So you have a laboratory. You know a lot about contemporary culture. It’s time to move beyond the kitten video and create something more interesting, more provocative.
One of your options is what we will call the alchemical combination. This trick here is to take disparate pieces of culture and bring them together. The right combo and blammo. You have made culture out of culture.
Here’s a naturally-occurring piece of alchemy reported this morning on MTV. At an award show, Ray Dalton and Richard Simmons sang for a moment on camera. Ray Dalton is a young singer from Seattle. He was featured recently in a Macklemore video. His star is rising. Richard Simmons…um, well, we’re not sure what to say about Richard Simmons. Dance diet diva, perhaps?
These guys spent no more than a couple of seconds singing together and there were hundreds, actually thousands of tiny interactions at this award ceremony, but it is this one that got reported this morning on MTV. And not because there was a category on the Top 20 show this morning. But because there wasn’t.
In effect, Ray and Richard had forced their way out of the crush of all those other celebrities into the media coverage. Because there was something so…what?…about this combination. It’s precisely when you can’t quite say that the media feels it must.
Bring these two guys together and something happens in our heads. You get a little rush of vertigo. It looks as if we are looking at an act of photomontage where Ray and Richard have been edited in to the same frame. Because, well, it just feels like they come from different worlds. And we are not talking about differences of age and race, but because well this guys are so far apart in our culture, it’s hard to think about them at the same time.
We are a culture that produces lots of diversity. Here’s a little list I put together for Chief Culture Officer in 2008:
Synchronized swimming, Target, Simon Cowell, Facebook, Bryan Singer, Chinese Soft Drinks, Grammys, SNL, YouTube, Gucci, Wikipedia, Jeff Koons, Apple, Kanye West, Hulu, Francis Bacon, SxSW, Mizrahi, TypePad, Heath Ledger, Nike, Dexter, Karim Rasheed, Agent Dinozzo, Manolo Blahnik, Veronica Mars, Arrested Development, LilWayne, Coen Bothers, Heroes, Hollywood Hills, Tina Fey, Reality TV, Chuck, Frank Ghery, Claire Bennet, Friendfeed, mashable, Thievery Corporation, Twitter, tagging, Henry Jenkins, Milton Glaser, Monk, LastFM, Second Life, Cherry Chapstick, Hannah Montana, Panic At The Disco, Design, Watch Men, iPhone, Xbox, Shoe Gazy, Andy Samberg, Joss Whedon, Ellen, Anime, hip hop, Ollie, Rolling, Cut And Paste, Entertainment Weekly, Matador Records, Tim Gunn, Yahoo, Damien Hurst, Audrey Hepburn, IDEO, Ashton Kutcher, Twilight, synchronous, SMS, Bollywood, Mickey Rourke, Christopher Guest, Ownage, MMORPG, Rastaman, Red vs Blue. (pp. 54-55)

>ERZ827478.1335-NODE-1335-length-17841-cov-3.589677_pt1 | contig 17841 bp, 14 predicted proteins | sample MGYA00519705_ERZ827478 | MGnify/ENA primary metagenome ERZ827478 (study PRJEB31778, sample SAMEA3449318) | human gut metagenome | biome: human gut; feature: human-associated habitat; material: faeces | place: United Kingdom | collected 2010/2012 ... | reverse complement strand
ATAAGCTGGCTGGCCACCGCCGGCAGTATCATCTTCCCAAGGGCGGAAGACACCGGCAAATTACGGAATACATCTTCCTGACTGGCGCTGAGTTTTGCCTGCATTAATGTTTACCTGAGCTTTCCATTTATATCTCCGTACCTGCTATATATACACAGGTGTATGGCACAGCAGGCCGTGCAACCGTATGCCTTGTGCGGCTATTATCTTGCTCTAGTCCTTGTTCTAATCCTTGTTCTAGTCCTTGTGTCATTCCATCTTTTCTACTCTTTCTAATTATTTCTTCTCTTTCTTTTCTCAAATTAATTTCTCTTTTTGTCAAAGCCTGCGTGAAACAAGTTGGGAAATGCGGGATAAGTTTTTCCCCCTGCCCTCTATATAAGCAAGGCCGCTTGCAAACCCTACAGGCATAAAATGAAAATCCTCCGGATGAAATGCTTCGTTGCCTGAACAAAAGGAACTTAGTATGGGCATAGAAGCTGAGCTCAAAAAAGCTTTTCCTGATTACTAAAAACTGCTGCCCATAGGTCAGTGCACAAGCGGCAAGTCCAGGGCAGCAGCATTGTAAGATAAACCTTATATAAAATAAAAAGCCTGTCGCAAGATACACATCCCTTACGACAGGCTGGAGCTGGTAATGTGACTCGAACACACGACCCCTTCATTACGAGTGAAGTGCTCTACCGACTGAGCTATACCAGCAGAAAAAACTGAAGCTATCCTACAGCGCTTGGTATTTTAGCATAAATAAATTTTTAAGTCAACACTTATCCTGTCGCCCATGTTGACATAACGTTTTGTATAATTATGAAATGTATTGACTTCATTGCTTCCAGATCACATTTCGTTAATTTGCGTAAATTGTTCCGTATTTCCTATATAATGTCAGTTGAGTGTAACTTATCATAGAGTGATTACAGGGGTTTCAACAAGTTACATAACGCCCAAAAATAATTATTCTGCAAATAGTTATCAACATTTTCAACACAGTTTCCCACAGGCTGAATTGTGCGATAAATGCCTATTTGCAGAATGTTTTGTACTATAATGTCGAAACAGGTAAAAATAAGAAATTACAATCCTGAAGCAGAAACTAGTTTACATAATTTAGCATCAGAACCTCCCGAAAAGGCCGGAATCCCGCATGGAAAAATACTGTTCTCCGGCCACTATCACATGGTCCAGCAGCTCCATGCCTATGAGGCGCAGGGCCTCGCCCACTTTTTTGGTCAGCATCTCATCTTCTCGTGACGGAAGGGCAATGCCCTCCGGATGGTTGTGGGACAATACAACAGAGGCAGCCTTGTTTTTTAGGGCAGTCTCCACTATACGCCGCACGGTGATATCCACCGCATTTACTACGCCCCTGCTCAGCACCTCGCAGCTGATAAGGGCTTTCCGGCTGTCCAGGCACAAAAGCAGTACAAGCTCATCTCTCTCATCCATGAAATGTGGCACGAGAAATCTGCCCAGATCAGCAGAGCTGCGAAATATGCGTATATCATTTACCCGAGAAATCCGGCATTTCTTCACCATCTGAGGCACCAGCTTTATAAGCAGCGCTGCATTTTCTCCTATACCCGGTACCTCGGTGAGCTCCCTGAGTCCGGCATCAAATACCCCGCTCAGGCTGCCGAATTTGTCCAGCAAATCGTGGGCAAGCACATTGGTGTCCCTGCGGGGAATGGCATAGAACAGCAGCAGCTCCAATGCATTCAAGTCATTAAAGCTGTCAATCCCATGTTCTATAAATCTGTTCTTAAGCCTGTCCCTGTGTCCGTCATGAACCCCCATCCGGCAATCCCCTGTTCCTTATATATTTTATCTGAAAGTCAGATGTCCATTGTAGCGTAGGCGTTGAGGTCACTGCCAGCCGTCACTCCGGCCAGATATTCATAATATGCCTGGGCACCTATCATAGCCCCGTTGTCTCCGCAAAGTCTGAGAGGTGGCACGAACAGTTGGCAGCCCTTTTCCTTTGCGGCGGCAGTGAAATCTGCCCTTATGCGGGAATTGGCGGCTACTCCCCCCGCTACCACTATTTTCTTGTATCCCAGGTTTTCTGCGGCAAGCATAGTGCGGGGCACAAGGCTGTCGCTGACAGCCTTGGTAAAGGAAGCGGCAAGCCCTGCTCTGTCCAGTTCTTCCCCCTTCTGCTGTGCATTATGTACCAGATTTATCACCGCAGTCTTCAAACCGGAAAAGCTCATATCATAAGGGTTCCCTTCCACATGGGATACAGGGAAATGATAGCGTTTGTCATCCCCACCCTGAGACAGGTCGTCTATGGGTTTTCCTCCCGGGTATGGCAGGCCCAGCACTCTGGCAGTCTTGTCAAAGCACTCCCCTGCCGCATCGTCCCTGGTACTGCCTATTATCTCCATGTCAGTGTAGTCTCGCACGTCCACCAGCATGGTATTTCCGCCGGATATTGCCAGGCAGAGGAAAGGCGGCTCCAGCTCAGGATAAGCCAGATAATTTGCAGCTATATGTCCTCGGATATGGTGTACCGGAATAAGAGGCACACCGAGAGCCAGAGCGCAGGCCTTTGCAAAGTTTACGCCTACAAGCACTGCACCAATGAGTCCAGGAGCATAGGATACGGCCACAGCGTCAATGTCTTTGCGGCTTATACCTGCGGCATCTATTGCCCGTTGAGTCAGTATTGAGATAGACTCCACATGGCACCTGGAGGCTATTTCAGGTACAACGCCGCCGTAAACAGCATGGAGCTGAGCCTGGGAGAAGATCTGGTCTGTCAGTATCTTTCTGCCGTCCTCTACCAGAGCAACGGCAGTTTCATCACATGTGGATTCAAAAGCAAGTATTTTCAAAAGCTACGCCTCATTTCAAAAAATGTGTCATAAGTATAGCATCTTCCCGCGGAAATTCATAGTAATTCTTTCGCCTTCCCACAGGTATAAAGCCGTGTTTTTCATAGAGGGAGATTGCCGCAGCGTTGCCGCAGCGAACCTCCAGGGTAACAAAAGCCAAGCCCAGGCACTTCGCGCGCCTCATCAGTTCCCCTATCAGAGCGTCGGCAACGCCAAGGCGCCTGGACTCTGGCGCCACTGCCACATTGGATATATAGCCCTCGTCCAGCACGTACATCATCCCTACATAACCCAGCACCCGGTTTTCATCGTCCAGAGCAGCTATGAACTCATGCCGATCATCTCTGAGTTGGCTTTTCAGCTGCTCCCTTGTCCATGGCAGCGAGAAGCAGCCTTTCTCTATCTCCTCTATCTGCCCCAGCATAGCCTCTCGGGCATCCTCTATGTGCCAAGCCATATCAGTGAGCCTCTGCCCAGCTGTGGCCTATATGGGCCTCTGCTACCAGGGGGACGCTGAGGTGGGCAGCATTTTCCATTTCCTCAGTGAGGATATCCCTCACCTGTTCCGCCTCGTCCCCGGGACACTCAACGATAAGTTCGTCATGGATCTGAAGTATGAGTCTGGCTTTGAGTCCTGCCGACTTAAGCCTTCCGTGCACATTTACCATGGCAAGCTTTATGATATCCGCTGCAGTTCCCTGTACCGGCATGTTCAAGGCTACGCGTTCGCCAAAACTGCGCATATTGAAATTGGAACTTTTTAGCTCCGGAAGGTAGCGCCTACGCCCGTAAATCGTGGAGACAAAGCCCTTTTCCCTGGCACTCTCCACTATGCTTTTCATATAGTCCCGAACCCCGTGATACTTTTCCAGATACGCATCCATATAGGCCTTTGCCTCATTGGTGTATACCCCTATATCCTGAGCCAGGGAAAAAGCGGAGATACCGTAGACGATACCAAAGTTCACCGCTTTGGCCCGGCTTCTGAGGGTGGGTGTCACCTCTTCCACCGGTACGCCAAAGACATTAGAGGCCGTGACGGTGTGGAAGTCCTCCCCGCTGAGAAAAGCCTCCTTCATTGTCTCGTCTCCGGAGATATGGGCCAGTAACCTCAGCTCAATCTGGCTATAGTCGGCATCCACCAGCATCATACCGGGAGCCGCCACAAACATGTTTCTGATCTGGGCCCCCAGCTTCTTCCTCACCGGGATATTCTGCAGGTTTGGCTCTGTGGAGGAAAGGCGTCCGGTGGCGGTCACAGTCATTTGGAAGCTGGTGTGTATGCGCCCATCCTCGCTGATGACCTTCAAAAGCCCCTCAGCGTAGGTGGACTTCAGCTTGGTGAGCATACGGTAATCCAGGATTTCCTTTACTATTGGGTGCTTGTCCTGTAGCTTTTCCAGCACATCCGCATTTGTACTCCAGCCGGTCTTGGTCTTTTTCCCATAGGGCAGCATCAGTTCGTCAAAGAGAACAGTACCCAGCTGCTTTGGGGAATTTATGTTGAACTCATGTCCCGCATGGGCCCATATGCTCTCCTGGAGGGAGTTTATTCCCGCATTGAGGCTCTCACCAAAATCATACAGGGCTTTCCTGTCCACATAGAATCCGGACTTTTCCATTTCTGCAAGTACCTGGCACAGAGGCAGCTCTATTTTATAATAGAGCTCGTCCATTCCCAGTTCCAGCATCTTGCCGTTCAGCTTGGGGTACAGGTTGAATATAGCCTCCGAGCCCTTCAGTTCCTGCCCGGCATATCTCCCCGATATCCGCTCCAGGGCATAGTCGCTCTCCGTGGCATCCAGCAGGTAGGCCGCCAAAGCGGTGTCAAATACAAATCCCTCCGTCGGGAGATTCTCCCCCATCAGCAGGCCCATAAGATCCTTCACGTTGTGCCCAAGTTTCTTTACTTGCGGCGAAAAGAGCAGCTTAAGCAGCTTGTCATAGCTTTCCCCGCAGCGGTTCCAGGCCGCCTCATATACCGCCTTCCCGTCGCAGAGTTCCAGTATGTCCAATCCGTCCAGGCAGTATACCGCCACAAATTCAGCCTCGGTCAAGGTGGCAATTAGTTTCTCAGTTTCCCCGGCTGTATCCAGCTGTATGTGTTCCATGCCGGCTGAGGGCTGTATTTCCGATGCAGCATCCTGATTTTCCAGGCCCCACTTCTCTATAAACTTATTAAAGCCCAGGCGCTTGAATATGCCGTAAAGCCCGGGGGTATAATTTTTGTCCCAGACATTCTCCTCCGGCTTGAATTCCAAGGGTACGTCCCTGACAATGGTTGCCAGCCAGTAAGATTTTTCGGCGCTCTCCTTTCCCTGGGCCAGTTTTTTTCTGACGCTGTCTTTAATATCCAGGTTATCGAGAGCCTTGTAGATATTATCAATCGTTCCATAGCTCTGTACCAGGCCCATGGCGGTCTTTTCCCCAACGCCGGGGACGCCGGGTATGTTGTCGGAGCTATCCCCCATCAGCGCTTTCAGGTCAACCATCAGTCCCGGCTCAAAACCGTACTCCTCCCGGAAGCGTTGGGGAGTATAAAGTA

How does one culture produce this much difference? Well, never mind that now. Lucky for us but it does. And the fact that it does open up these alchemical opportunities we were talking about.
We could almost take any two…and stand back. Simon Cowell and Bryan Singer. Jeff Koons and Kanye West. Second Life and Manolo Blahnik. Entertaining both elements in the same thought is hard. Giving a crisp account of both elements (to a visiting Martian, say) would take effortful acts of exposition. (It’s also interesting to note that we are not just various but dynamic. At least 1/4 of these elements are courting obscurity, especially Ashton Kutcher who surely will not survive his disastrous miscasting as Steve Jobs.)
Mickey Rourke, Christopher Guest. It makes my head hurt. Have a go. Make culture out of culture by creating a little short circuit, collapsing the distance between one this and that other that. In a perfect world, life will imitate art, and in a celebrity hungry culture, the two parties will find one another and cameras will roll. It’s not just alchemists who like to culture out of culture.
For more on how to make culture, see my book Culturematic, by clicking HERE.